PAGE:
Module 4 - Pacing yourself

  • Time on the MCAT

    Every section of the MCAT is a different kind of performance under timed conditions. If you get into trouble with time during a section, this has a way of starting a positive feedback loop. The more time is a problem, the bigger issue it becomes. There's not only the issue of running out of time, the anxiety about time can put you into a kind of fugue. You want steady even flow, a sense of engaged immersion in each section. Too much consciousness of time gets in the way of perception, recall, and clear thinking.

    No section gives people as much trouble with time as CARS, although the physical science section is a close second. The methods for pacing in CARS presented in this lesson also work for the other sections. The 30 minute "unit of flow", get-out-of-jail-free cards, Plan A and Plan B - these comprise a general method. However, there are differences between the sections that affect pacing on a granular level. These differences mostly have to do with recognizing the investments of time that save time later and recognizing the traps for time. Quantitative problems are a particular hazard in the physical sciences because if you don't arrive an an answer choice the first pass, it can be difficult to choose at all, flag the question, and move on. A passage with fifteen organic reactions in a synthesis pathway is a another kind of quicksand you'll only run into in the physical sciences section.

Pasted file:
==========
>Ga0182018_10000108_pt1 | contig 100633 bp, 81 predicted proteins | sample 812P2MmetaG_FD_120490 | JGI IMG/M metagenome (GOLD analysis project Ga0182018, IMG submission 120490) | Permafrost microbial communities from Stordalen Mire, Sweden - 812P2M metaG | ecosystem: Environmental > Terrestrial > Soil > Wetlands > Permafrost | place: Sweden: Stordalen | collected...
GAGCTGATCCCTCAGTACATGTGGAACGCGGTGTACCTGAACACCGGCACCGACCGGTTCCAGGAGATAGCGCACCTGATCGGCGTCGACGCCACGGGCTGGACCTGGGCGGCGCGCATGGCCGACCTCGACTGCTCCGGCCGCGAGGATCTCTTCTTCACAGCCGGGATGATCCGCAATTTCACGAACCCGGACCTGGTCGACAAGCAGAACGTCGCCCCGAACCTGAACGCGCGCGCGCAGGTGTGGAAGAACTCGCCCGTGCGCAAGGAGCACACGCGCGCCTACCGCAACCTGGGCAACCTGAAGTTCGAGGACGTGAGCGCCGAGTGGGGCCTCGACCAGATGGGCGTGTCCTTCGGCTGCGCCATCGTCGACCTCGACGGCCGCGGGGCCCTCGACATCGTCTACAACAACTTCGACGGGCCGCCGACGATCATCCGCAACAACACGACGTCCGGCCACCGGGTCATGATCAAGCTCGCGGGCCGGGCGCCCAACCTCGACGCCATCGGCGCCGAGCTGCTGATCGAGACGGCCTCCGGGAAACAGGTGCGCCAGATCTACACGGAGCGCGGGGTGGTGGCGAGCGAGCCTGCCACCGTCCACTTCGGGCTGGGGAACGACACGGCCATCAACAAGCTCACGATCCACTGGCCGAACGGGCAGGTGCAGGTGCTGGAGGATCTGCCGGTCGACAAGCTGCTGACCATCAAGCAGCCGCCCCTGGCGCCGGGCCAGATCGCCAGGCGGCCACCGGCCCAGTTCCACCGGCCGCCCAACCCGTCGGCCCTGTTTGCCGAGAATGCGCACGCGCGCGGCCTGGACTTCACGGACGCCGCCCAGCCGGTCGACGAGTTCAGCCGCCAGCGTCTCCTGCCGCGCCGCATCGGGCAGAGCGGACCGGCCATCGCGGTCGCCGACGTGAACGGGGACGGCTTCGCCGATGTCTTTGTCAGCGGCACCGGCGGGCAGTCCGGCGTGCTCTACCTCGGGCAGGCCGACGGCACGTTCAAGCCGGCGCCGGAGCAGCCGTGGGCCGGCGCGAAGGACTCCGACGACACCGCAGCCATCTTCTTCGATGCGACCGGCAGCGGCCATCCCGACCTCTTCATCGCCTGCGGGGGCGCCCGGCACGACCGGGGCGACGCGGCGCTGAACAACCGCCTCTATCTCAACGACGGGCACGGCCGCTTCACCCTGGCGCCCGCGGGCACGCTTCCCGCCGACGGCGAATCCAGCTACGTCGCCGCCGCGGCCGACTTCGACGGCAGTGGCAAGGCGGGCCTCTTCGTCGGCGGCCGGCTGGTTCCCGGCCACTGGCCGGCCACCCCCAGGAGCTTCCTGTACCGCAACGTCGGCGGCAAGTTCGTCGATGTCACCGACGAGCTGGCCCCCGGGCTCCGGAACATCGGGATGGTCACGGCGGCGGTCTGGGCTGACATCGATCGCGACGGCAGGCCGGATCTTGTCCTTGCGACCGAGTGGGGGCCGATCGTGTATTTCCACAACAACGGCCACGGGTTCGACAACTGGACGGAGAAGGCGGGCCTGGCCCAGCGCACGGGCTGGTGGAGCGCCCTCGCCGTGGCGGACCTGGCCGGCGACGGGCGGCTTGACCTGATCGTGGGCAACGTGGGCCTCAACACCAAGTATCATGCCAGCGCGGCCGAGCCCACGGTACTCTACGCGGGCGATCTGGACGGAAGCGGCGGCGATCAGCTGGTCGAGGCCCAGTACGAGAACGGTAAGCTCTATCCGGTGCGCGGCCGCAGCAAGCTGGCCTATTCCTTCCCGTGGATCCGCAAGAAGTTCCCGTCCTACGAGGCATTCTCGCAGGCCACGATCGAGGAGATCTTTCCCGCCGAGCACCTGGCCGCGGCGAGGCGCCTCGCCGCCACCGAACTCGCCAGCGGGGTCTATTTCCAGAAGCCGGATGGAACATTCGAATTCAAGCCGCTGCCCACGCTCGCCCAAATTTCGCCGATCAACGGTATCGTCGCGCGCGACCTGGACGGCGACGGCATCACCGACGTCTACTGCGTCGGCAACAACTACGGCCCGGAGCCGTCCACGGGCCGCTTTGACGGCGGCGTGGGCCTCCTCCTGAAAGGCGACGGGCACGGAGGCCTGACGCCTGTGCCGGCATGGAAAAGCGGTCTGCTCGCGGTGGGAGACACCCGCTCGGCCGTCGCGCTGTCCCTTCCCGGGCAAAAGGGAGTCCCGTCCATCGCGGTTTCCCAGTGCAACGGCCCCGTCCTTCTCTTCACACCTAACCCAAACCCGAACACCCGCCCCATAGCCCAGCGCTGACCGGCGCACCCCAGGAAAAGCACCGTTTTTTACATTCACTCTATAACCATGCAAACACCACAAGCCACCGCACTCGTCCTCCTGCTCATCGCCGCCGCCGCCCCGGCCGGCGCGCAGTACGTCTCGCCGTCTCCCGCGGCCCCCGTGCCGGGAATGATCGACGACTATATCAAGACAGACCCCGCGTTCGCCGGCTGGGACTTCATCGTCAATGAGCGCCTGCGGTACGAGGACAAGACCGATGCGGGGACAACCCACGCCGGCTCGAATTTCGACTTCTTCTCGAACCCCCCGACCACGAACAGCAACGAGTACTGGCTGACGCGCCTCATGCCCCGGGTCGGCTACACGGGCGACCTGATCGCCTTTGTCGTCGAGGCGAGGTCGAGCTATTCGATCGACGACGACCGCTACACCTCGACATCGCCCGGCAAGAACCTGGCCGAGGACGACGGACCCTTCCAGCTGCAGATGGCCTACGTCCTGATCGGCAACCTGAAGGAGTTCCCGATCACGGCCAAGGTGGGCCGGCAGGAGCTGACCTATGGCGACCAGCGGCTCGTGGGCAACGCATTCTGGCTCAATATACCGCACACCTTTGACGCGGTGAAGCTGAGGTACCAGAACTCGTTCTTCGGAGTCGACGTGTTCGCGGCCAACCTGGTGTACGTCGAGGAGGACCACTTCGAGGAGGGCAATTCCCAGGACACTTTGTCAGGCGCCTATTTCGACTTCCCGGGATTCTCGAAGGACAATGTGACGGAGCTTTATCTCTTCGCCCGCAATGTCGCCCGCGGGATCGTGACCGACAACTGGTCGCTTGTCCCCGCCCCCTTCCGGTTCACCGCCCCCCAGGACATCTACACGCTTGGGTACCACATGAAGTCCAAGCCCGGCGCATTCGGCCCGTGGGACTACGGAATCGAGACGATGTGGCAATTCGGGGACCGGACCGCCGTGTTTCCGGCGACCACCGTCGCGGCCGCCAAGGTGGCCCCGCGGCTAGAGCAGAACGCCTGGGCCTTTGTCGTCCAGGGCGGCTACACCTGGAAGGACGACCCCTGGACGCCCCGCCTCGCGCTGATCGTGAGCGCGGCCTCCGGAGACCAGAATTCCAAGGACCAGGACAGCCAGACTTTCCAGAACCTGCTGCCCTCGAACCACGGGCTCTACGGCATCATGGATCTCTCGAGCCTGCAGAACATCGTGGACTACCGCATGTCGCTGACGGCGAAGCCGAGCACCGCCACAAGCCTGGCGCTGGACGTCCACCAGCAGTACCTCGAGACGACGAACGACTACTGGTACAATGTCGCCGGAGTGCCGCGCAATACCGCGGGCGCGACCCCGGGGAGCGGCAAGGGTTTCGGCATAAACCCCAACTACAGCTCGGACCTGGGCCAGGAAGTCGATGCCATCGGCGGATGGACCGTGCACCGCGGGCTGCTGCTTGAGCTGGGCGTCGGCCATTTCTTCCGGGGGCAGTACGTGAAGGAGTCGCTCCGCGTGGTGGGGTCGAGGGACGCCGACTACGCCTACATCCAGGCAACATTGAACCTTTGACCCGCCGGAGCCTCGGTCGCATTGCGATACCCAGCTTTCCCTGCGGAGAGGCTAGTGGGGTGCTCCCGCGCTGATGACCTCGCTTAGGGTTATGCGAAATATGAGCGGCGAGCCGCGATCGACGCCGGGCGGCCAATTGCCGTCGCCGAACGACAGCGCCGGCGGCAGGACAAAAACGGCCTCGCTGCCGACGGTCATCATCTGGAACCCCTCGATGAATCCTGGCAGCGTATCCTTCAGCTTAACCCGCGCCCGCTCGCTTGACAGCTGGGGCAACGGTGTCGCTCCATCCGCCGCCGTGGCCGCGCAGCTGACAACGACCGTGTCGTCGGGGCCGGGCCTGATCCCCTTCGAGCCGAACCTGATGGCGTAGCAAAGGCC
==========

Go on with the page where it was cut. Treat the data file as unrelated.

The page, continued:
The key is to have a good strategy for managing time and to practice until a steady, even pace becomes muscle memory. You know you are moving well. When you come up for air at the thirty minute mark to rest your brain for a minute, you also check in on time to be sure you're on pace. Practice and master this method now, and time won't be an issue on exam day.

Suggested Assignments

Module 4 CARS Lesson Pacing yourself.

Complete the last 11 passages (questions 66-120) from CARS Question Pack, Vol. 1 at AAMC Prep Hub under timed conditions (100 minutes).

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